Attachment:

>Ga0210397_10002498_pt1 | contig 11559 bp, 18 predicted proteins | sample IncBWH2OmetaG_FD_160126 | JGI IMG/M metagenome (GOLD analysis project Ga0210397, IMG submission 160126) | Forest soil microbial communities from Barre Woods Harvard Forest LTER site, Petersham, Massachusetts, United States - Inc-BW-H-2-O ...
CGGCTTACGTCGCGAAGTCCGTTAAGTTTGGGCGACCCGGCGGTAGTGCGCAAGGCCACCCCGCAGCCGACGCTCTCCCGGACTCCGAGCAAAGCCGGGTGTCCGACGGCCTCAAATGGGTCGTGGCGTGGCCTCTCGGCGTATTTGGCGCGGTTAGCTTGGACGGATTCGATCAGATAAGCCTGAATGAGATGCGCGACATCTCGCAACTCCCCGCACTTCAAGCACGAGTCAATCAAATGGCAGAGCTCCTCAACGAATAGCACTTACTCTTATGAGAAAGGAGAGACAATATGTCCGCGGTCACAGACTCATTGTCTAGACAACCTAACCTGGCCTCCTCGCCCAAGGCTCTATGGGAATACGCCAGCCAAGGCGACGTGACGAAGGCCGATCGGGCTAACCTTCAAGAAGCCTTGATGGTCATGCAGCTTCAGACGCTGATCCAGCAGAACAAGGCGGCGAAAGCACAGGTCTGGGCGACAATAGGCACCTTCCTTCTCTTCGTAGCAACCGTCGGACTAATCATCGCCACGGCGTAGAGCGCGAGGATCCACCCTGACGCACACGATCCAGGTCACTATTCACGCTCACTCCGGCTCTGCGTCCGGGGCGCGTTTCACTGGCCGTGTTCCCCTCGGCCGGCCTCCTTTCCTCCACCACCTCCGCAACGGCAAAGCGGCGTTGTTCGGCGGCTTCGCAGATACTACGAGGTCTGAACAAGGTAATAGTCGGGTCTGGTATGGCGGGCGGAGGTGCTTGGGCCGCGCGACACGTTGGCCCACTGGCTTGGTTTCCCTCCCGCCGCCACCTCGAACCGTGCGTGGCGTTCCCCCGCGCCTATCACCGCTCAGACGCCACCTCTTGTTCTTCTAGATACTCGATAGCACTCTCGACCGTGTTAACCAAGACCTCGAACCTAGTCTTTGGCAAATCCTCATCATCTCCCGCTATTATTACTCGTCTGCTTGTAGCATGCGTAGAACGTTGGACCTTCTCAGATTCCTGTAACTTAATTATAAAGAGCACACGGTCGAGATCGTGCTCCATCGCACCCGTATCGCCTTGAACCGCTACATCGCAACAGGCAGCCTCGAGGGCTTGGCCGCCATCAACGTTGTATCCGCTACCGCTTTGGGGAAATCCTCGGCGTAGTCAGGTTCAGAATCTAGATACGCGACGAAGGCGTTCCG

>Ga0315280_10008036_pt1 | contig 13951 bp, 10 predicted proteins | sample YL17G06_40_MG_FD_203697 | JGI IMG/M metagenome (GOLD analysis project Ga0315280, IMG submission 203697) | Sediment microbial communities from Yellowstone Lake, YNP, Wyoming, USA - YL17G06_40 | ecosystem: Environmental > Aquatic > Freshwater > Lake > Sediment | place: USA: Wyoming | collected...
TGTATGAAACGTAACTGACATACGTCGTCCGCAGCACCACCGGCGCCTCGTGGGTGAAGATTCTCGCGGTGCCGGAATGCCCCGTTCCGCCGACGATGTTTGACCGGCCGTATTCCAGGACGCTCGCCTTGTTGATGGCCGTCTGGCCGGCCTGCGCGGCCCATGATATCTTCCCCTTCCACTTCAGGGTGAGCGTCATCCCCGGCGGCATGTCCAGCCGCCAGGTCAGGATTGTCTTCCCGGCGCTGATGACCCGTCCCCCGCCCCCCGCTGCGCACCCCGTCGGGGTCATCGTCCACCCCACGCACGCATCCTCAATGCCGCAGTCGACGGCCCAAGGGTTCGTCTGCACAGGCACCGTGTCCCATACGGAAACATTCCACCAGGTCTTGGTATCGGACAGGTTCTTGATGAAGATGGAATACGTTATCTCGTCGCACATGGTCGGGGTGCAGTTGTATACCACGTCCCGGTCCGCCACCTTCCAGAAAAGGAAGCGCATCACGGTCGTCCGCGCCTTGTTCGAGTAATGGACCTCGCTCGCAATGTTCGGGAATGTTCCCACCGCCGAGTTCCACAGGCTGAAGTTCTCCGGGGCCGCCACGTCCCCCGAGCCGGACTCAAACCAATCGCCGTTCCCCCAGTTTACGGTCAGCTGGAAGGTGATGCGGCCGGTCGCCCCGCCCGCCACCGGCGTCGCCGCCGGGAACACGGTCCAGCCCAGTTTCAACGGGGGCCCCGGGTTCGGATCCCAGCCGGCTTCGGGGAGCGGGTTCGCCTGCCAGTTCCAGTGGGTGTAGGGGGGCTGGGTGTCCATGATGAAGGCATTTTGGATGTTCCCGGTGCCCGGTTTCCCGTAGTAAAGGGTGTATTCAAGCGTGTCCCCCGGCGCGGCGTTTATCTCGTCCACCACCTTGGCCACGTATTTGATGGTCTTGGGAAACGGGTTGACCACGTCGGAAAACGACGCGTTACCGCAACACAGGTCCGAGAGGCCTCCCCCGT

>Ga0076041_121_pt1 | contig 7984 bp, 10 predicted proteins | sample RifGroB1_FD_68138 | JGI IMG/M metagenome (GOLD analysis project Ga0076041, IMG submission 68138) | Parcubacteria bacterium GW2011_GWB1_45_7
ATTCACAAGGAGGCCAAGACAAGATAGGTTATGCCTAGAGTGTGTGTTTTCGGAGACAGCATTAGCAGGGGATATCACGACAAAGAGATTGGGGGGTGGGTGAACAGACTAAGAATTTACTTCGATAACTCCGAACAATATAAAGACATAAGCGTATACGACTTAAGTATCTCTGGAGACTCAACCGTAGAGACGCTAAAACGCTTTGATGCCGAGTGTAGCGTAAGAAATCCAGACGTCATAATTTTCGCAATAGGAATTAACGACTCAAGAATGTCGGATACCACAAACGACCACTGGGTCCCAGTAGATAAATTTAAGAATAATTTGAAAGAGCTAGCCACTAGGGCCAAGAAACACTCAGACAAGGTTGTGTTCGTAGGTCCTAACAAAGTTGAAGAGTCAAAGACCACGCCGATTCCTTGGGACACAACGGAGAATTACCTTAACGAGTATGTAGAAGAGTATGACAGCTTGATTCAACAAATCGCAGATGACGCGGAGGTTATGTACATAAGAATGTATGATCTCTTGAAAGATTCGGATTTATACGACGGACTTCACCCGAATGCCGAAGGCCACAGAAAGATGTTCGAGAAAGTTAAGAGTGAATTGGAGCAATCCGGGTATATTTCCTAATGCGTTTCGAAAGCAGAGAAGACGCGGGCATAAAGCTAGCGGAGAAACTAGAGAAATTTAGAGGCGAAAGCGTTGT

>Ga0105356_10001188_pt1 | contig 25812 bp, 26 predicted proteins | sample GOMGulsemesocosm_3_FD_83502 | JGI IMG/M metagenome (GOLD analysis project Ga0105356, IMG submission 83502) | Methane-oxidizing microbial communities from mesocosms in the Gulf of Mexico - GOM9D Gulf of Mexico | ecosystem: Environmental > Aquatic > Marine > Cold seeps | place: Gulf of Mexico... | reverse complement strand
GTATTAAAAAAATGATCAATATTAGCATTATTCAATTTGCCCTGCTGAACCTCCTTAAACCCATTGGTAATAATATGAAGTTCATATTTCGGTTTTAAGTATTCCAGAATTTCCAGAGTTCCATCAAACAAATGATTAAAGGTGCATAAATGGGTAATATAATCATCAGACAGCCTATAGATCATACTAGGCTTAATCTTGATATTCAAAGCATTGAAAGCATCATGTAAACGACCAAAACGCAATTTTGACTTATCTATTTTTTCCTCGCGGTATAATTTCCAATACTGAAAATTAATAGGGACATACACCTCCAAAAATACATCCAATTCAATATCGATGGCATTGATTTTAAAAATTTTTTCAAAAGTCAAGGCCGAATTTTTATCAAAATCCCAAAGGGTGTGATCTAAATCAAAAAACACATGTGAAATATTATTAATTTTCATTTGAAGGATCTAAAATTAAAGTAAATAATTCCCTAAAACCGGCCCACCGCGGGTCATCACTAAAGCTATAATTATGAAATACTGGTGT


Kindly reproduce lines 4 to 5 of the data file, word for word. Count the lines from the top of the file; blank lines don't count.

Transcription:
TGTATGAAACGTAACTGACATACGTCGTCCGCAGCACCACCGGCGCCTCGTGGGTGAAGATTCTCGCGGTGCCGGAATGCCCCGTTCCGCCGACGATGTTTGACCGGCCGTATTCCAGGACGCTCGCCTTGTTGATGGCCGTCTGGCCGGCCTGCGCGGCCCATGATATCTTCCCCTTCCACTTCAGGGTGAGCGTCATCCCCGGCGGCATGTCCAGCCGCCAGGTCAGGATTGTCTTCCCGGCGCTGATGACCCGTCCCCCGCCCCCCGCTGCGCACCCCGTCGGGGTCATCGTCCACCCCACGCACGCATCCTCAATGCCGCAGTCGACGGCCCAAGGGTTCGTCTGCACAGGCACCGTGTCCCATACGGAAACATTCCACCAGGTCTTGGTATCGGACAGGTTCTTGATGAAGATGGAATACGTTATCTCGTCGCACATGGTCGGGGTGCAGTTGTATACCACGTCCCGGTCCGCCACCTTCCAGAAAAGGAAGCGCATCACGGTCGTCCGCGCCTTGTTCGAGTAATGGACCTCGCTCGCAATGTTCGGGAATGTTCCCACCGCCGAGTTCCACAGGCTGAAGTTCTCCGGGGCCGCCACGTCCCCCGAGCCGGACTCAAACCAATCGCCGTTCCCCCAGTTTACGGTCAGCTGGAAGGTGATGCGGCCGGTCGCCCCGCCCGCCACCGGCGTCGCCGCCGGGAACACGGTCCAGCCCAGTTTCAACGGGGGCCCCGGGTTCGGATCCCAGCCGGCTTCGGGGAGCGGGTTCGCCTGCCAGTTCCAGTGGGTGTAGGGGGGCTGGGTGTCCATGATGAAGGCATTTTGGATGTTCCCGGTGCCCGGTTTCCCGTAGTAAAGGGTGTATTCAAGCGTGTCCCCCGGCGCGGCGTTTATCTCGTCCACCACCTTGGCCACGTATTTGATGGTCTTGGGAAACGGGTTGACCACGTCGGAAAACGACGCGTTACCGCAACACAGGTCCGAGAGGCCTCCCCCGT

>Ga0076041_121_pt1 | contig 7984 bp, 10 predicted proteins | sample RifGroB1_FD_68138 | JGI IMG/M metagenome (GOLD analysis project Ga0076041, IMG submission 68138) | Parcubacteria bacterium GW2011_GWB1_45_7